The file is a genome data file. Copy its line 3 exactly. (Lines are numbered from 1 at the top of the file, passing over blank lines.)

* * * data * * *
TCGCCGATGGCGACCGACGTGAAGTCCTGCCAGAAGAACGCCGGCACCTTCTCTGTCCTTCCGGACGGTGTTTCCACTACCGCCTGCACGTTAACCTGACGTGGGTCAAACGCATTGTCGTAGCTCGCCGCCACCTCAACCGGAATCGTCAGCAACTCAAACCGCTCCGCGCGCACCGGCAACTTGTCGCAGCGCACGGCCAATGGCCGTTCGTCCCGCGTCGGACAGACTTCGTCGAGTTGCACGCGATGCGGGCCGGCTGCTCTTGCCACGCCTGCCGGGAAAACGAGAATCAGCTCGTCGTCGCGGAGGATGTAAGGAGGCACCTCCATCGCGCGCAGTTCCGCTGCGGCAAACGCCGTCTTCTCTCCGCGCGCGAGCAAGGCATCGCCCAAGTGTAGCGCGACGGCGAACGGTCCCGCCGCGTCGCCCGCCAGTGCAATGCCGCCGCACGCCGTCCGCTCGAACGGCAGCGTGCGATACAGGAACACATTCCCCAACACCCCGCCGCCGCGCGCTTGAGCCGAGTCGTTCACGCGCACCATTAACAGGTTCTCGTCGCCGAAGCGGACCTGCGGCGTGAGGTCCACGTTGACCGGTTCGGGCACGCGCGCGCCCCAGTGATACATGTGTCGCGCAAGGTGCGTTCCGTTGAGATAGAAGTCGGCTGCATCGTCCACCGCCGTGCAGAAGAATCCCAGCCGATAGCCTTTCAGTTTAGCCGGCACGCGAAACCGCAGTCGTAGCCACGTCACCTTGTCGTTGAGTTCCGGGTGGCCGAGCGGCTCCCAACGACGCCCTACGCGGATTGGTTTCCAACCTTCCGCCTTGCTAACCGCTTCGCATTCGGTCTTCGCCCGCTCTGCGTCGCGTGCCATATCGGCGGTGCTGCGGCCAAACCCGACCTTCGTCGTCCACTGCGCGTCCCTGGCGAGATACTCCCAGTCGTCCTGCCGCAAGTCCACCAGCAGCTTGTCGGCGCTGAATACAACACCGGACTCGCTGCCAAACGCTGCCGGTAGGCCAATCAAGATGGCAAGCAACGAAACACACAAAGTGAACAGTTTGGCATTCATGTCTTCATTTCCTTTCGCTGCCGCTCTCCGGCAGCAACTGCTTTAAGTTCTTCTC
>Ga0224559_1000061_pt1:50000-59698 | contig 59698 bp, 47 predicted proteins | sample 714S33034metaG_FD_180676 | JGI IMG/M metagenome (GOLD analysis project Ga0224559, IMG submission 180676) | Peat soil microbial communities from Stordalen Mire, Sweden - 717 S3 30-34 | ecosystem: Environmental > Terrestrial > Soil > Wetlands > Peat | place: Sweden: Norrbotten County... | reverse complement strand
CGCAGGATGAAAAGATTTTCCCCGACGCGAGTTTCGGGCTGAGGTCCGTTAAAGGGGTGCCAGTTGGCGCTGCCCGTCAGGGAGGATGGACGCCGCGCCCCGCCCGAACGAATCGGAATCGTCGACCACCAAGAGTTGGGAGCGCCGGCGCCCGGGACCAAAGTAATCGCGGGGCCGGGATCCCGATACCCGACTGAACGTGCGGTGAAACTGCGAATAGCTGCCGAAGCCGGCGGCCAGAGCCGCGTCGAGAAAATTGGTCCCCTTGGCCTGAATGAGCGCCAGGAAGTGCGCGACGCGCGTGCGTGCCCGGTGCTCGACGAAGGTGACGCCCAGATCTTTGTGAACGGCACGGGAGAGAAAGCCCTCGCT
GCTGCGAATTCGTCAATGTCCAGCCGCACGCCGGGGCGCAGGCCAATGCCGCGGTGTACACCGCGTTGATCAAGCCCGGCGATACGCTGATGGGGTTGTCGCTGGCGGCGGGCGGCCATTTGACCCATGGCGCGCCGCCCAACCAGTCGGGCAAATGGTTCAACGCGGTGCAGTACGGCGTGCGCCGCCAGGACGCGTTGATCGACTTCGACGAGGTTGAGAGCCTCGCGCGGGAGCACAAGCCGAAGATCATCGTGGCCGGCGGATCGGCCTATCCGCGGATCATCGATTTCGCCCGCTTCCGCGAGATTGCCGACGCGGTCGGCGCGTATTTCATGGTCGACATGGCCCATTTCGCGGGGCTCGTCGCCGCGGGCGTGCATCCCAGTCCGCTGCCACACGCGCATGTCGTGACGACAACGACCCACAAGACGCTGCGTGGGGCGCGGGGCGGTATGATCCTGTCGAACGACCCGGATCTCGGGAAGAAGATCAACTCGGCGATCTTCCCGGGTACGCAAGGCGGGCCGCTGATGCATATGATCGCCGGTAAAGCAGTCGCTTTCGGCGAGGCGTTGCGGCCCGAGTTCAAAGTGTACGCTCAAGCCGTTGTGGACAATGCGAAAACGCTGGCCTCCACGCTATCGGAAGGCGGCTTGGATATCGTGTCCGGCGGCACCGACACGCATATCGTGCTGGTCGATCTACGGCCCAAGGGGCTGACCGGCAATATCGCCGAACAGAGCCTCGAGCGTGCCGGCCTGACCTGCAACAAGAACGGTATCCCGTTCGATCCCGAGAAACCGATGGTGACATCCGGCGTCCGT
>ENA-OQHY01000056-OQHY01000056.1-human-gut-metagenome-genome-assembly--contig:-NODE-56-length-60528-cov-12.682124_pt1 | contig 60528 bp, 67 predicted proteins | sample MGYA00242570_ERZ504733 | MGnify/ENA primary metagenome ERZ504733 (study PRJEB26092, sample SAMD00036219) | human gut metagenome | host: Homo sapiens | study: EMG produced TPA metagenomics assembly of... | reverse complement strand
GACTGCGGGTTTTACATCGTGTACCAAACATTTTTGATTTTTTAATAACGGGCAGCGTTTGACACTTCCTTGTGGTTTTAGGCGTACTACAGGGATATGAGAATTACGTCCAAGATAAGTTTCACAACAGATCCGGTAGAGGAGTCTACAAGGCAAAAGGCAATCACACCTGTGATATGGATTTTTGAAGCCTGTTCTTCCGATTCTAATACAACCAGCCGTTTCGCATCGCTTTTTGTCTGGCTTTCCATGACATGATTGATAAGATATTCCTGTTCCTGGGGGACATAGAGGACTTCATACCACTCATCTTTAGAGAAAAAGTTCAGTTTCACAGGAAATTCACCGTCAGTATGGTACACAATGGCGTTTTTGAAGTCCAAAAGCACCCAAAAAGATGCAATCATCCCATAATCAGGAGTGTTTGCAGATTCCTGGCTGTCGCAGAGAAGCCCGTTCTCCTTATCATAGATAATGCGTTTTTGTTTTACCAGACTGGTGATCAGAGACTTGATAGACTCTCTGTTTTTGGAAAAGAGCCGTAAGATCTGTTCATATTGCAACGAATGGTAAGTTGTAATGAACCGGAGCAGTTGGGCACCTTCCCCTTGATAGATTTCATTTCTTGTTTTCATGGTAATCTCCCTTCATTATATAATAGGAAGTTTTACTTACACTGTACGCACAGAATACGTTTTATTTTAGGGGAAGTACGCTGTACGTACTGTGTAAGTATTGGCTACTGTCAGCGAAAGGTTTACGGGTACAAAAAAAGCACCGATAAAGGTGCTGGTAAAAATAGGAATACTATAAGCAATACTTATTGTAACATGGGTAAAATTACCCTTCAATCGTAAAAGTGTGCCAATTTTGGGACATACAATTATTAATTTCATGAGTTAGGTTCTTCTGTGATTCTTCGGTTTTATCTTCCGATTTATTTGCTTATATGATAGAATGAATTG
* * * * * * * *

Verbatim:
CGCAGGATGAAAAGATTTTCCCCGACGCGAGTTTCGGGCTGAGGTCCGTTAAAGGGGTGCCAGTTGGCGCTGCCCGTCAGGGAGGATGGACGCCGCGCCCCGCCCGAACGAATCGGAATCGTCGACCACCAAGAGTTGGGAGCGCCGGCGCCCGGGACCAAAGTAATCGCGGGGCCGGGATCCCGATACCCGACTGAACGTGCGGTGAAACTGCGAATAGCTGCCGAAGCCGGCGGCCAGAGCCGCGTCGAGAAAATTGGTCCCCTTGGCCTGAATGAGCGCCAGGAAGTGCGCGACGCGCGTGCGTGCCCGGTGCTCGACGAAGGTGACGCCCAGATCTTTGTGAACGGCACGGGAGAGAAAGCCCTCGCT